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The astronomical price of diesel is making everything more expensive

Heavy haul trucker Eric Jammer stands in front of his truck.
Samantha Kraulik
Anderson Trucking Service
Heavy haul trucker Eric Jammer stands in front of his truck.

You know the commercial that says America runs on a certain brand's coffee and donuts?

In truth, America runs on diesel. Just ask a trucker, a farmer or a factory owner.

And right now, they are all hurting. That's because the machines that power their businesses need diesel, which is commanding nosebleed level prices right now. At around $5.50 a gallon, diesel prices are up a whopping 75% more than last year and blew past all-time record recently.

"I can pretty much count on setting on fire $5-$700 a day...minimum," says Eric Jammer, whose truck has 22 wheels, one of the largest on the road. He's used to transporting the big stuff — military and construction equipment. He once hauled an Apache helicopter.

Jammer is cutting back on driving too far away from home in Houston, Texas. At the most, he hauls goods that are within a day or two from Texas. No more than that.

Diesel prices have skyrocketed faster than gasoline, which has itself hit record levels. They're rising so fast because of the same factors that have sent oil prices up this year. The U.S.'s ban on the import of Russian oil after the invasion of Ukraine has put a squeeze on diesel.

The U.S. also keeps lower inventories of diesel, and has been exporting more of the fuel to Europe in recent months to help reduce the continent's reliance on Russian fuel.

Some truckers might choose to stop driving if prices go up more

Diesel's spiraling price has also contributed to U.S. inflation, which reached a 40-year high this year.

After all, trucks move 70% of all freight in the U.S. from transporting goods on land to those that come off a cargo ship or a train.

Most trucking companies pass on increased fuel costs to their customers through fuel surcharges.

"Ultimately you and I as consumers will see this on the store shelves in the price of the products," says Bob Costello, chief economist with the American Trucking Association.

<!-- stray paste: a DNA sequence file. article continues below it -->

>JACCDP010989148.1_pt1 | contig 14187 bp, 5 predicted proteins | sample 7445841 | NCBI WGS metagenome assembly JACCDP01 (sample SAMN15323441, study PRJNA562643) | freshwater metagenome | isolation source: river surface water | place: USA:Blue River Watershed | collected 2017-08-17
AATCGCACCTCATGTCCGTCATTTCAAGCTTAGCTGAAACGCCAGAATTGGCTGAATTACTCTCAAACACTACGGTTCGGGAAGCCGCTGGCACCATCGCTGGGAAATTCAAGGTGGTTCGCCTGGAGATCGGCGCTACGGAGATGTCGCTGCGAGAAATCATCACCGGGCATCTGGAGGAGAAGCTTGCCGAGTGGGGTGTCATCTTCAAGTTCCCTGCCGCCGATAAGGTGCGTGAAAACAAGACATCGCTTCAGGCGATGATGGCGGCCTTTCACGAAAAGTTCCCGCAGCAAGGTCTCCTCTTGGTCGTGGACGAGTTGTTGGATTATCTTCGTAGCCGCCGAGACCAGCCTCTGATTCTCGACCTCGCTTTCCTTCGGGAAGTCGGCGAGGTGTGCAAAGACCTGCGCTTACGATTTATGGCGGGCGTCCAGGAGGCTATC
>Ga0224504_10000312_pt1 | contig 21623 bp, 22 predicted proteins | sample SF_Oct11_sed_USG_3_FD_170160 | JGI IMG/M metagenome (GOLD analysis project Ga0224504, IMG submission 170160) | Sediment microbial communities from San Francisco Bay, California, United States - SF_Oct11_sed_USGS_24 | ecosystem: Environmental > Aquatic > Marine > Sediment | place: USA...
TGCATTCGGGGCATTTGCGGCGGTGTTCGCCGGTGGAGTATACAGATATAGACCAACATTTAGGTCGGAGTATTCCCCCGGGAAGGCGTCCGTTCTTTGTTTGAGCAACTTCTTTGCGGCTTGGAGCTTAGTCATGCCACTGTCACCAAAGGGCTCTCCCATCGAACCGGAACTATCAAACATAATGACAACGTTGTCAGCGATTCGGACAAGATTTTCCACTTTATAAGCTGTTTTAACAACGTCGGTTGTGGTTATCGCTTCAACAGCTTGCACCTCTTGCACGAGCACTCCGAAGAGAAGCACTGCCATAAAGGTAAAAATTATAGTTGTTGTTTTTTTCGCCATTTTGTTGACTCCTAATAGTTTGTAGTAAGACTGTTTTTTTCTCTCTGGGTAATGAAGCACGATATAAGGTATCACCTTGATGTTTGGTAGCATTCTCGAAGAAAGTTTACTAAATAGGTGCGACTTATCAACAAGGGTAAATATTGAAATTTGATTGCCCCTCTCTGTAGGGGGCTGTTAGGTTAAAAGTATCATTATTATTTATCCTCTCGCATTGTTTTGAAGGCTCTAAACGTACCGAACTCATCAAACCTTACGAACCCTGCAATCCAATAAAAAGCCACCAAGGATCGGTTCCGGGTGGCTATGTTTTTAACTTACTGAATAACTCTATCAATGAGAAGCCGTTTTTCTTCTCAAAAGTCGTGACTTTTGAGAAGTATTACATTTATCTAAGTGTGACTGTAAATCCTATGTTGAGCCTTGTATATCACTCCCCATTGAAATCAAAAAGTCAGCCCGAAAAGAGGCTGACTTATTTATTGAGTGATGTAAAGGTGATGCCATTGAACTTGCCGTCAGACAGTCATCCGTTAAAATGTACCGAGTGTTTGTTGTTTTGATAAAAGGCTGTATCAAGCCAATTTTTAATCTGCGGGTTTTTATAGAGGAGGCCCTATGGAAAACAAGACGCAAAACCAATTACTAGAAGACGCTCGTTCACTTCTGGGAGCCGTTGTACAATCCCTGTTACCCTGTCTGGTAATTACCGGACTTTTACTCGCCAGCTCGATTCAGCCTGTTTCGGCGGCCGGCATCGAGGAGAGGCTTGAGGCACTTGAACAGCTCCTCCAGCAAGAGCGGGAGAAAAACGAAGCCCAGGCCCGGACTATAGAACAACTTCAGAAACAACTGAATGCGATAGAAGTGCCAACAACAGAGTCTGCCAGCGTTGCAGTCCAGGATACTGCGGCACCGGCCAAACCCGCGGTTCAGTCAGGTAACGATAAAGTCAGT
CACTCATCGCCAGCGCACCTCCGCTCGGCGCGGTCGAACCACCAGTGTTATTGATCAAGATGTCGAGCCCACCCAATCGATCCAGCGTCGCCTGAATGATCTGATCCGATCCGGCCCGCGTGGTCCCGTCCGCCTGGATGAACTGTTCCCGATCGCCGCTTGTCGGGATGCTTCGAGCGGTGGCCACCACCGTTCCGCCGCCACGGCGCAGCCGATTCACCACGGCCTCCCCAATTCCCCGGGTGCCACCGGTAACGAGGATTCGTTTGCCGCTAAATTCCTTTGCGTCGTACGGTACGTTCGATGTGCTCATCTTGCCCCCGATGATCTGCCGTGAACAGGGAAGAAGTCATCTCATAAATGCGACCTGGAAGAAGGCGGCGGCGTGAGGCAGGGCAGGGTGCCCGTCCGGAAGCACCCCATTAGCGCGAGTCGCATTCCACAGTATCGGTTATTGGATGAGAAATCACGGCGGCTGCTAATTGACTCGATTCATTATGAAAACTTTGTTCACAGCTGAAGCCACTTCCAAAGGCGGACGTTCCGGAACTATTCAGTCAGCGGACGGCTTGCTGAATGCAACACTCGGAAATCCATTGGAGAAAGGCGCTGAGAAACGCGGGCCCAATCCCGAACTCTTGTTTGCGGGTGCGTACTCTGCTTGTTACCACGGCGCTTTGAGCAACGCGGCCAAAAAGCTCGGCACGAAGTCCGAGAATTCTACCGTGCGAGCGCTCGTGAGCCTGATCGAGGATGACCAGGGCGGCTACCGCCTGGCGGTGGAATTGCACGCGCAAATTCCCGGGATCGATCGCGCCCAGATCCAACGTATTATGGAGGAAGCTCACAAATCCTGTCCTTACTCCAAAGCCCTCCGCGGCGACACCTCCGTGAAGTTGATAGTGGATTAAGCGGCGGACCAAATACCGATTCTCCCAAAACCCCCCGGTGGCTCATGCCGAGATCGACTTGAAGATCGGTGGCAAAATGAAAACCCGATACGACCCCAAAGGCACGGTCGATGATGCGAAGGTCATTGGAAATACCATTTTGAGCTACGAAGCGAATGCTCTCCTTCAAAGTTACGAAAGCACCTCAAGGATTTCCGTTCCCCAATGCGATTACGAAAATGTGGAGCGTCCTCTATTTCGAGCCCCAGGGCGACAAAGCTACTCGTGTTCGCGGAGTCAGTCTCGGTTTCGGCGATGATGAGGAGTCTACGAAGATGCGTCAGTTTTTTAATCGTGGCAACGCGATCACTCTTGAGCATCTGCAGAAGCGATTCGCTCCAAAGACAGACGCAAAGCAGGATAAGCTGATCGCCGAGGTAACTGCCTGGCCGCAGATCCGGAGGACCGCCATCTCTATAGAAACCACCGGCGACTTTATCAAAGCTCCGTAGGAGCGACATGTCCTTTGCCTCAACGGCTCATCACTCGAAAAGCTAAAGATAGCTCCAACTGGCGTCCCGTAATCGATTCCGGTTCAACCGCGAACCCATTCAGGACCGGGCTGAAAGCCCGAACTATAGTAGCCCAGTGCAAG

But some independent truck owner operators like Jammer aren't able to pass on fuel costs. He that operators like him won't be able to continue hauling if diesel prices climb higher. If that happens, it will result in even fewer truckers on the road, and that could further drive up the price of shipping.

One home builder is being hit on all sides

Home builder Tom Stringham is on the other end, paying those fuel surcharges. Extra bills are pouring in from his suppliers — from the concrete company, the lumber company and from other parts suppliers. All of those factory owners have machines that also run on diesel, besides the trucks that also haul those goods.

Home builder Tom Stringham sits with his wife Angela Stringham in front of a home his company is building in Montana.
Ginny Emery / Wandering Albatross
Wandering Albatross
Home builder Tom Stringham sits with his wife Angela Stringham in front of a home his company is building in Montana.

Stringham co-owns Treasure State Builders in Hamilton, Montana. His business also owns a fleet of pick-ups, two semi trucks, and a forklift, all of which run on diesel.

In less than six months, Stringham has spent the same amount on fuel as he did all of last year.

"It's definitely taking it out of the bottom line," he says.

His business is hot. With so many people moving out of cities and into the mountains during the pandemic, Stringham has been busy making custom homes.

But he's facing long wait times on his deliveries that are dragging out the length of his projects.

"I've been waiting for 10 months for a bathtub and 11 months for appliances," says Stringham. "That's really hard when, I mean, the house has basically been sitting for a month or two waiting for a bathtub."

Stringham suspects this long wait time is in part due to fuel costs. When diesel was cheaper, a trucker might make a trip and return on empty. But at current prices, few truckers are willing to do that.

"Truckers aren't going to haul something to Montana unless they have a full load, both ways. So it's creating massive delays."

This farmer has kept 70,000 gallons of diesel stored in tanks

Semis also bring in seed from over 150 miles away for Mark Darrington's farm in Declo, Idaho. He grows malt barley that goes into popular beers like Coors and Budweiser.

Mark, Brant and Brogan Darrington of Big D Farms in Declo, Idaho.
/ Mark Darrington
Mark Darrington
Mark, Brant and Brogan Darrington of Big D Farms in Declo, Idaho.

At Big D Farms, Darrington and his sons also grow potatoes, sugar beets, wheat. He says diesel plays a central role in almost all the equipment he uses — a sprayer with 100 foot booms to water crops, there's tractors and tillers and more.

But Darrington's been spared the sting of these high prices so far because he bought a lot of the fuel back in December, when it was about 40% cheaper than it is now. He still has about 70,000 gallons of diesel stored in tanks on his property. But he fears for when he'll have to buy.

"When that's gone, it's gone. And it has to be replaced," Darrington says.

Copyright 2022 NPR. To see more, visit https://www.npr.org.

Brittany Cronin
Brittany Cronin covers cars, energy and the future of mobility for NPR's Business desk.
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